What Are the Different Types of Principals Across the United States? A Latent Class Analysis of Principal Perception of Leadership
Purpose: Effective styles of principal leadership can help address multiple issues in struggling schools, such as low student achievement and high rates of teacher attrition. Although the literature has nominated certain “idealized” leadership styles as being more or less effective, such as transformational, instructional, and shared instructional leadership, we have little evidence about how principals may or may not choose to practice these styles across U.S. schools.
Research Design: Latent class analysis was used to identify different types of principals across the United States. We analyzed the 1999-2000 Schools and Staffing Survey as it presents a unique opportunity to study the different types of U.S. principals since it contains leadership measures not found in other national surveys. A final sample of 7,650 public schools and principals was included in the analysis.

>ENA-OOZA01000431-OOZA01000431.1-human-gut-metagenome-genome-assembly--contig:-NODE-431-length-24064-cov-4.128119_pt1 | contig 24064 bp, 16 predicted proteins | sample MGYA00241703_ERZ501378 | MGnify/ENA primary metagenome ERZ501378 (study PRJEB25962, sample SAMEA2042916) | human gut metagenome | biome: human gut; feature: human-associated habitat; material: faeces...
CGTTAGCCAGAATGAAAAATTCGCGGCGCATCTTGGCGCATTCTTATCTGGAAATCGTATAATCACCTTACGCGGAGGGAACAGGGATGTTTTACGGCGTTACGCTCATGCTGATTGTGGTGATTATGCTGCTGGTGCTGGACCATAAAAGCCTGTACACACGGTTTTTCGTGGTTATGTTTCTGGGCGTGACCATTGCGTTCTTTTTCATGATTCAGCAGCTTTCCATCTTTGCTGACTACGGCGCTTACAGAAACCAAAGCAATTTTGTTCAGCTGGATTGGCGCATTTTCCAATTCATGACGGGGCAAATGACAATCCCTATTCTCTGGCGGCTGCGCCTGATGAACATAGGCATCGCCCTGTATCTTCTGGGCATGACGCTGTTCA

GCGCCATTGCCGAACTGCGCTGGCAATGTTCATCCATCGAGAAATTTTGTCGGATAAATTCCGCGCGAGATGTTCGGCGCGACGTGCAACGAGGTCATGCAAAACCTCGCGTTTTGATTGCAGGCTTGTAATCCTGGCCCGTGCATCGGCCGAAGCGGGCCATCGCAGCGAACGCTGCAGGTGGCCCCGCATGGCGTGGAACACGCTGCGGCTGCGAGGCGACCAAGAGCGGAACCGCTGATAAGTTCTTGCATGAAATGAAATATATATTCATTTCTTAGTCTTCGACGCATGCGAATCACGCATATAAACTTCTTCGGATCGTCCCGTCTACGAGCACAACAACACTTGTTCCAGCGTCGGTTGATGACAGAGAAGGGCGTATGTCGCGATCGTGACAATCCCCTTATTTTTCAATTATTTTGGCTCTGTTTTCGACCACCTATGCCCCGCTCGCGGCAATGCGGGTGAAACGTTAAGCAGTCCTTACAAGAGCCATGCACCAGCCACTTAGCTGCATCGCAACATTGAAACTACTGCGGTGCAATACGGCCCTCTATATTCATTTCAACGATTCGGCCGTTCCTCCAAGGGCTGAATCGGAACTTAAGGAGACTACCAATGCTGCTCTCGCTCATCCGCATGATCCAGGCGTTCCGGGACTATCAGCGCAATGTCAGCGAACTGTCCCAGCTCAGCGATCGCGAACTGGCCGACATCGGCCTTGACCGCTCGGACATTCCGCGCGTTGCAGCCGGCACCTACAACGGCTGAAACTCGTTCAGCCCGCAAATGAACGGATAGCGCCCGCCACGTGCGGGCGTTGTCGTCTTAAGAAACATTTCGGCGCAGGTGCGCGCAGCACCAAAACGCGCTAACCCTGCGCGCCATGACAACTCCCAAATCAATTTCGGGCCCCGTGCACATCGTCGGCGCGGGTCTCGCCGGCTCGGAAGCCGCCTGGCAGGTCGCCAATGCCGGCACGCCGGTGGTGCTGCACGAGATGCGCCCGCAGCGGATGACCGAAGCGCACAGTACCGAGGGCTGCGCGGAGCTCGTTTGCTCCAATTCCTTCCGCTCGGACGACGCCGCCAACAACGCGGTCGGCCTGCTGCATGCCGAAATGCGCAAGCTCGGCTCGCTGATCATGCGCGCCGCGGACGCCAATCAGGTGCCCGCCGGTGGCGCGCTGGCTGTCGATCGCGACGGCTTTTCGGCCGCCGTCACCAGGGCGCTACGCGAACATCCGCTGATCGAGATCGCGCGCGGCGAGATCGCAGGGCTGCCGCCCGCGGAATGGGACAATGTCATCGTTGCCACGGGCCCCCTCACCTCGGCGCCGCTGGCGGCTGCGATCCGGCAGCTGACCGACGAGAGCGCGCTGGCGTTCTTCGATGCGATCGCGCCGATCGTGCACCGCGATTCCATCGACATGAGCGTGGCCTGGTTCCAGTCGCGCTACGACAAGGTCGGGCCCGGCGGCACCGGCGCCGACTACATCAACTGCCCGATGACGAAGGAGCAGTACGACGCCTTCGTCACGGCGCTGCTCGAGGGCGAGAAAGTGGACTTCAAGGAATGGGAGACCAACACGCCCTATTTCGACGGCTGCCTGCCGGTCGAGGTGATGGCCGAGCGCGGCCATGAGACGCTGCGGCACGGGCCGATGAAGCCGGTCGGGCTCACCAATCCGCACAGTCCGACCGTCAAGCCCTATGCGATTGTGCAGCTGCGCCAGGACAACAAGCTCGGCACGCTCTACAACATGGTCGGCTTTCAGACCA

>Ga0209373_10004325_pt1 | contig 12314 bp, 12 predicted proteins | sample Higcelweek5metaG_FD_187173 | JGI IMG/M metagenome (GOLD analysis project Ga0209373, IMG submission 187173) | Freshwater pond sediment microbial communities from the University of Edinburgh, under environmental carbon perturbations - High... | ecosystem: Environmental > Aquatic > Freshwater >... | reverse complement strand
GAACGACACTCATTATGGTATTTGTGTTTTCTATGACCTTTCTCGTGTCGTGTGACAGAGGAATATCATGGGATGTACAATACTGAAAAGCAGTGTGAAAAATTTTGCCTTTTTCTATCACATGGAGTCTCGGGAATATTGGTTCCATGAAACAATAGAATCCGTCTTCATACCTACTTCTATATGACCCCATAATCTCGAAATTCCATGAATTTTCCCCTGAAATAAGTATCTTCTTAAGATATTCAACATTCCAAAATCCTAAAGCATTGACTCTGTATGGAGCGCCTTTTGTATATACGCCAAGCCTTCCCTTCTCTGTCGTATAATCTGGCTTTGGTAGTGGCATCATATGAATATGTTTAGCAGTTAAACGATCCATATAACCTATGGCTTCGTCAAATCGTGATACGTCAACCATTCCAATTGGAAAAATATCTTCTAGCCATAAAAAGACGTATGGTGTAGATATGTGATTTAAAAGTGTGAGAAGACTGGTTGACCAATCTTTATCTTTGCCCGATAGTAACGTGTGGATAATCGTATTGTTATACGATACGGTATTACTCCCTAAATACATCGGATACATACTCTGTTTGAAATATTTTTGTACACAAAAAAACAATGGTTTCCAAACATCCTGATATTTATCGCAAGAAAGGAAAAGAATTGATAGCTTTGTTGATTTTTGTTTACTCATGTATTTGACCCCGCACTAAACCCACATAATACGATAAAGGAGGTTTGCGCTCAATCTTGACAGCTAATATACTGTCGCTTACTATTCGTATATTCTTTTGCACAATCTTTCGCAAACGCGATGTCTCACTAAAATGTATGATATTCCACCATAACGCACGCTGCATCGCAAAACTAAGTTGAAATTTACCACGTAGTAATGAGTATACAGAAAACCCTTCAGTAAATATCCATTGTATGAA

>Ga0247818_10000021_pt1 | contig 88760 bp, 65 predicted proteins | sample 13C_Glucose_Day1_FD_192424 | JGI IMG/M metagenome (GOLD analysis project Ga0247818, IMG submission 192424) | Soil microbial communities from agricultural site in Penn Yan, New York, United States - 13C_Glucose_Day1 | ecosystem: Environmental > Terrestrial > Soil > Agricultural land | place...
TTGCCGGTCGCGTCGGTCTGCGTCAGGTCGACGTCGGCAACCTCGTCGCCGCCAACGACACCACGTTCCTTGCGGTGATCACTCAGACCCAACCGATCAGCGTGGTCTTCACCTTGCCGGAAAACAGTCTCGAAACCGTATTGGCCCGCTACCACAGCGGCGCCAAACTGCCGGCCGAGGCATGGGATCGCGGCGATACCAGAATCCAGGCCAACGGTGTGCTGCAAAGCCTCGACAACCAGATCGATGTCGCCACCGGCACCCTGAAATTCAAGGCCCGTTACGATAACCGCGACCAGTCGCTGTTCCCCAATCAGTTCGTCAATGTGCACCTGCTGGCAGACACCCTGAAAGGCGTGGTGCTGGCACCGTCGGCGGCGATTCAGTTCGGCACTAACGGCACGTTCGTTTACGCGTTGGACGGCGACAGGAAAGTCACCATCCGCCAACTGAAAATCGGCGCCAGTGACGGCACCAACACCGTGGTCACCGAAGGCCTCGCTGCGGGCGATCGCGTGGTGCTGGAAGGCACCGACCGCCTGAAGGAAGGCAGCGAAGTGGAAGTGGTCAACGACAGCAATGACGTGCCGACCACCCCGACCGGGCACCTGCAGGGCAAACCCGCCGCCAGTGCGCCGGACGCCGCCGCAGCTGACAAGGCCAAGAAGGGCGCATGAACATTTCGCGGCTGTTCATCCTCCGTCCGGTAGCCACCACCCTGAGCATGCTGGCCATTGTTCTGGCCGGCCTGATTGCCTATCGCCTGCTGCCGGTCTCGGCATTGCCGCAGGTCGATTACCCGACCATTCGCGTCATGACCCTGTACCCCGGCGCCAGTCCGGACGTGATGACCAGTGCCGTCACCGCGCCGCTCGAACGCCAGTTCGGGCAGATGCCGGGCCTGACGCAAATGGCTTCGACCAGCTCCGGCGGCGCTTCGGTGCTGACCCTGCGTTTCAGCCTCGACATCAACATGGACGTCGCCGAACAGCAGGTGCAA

Findings: Instead of idealized leadership styles signifying variations in practice, the differences between types of principals were defined by the degree of principal and teacher leadership. Further, the school and principal context, such as school size, urbanicity, accountability performance, and principal background, predicted the three significantly different principal types: controlling, frequent principal leadership; balkanizing, high degree of leadership shared with teachers; or integrating, frequent principal leadership as well as a high degree of leadership shared with teachers.
Conclusions: These types suggest that principals simultaneously practice leadership behaviors associated with multiple leadership styles in accordance with their background and school context. These findings provide support for the use of more complex models to assess school leader effectiveness.
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Also Published In
- Educational Administration Quarterly
More About This Work
- Academic Units
- Education Leadership
- Published Here
- June 9, 2015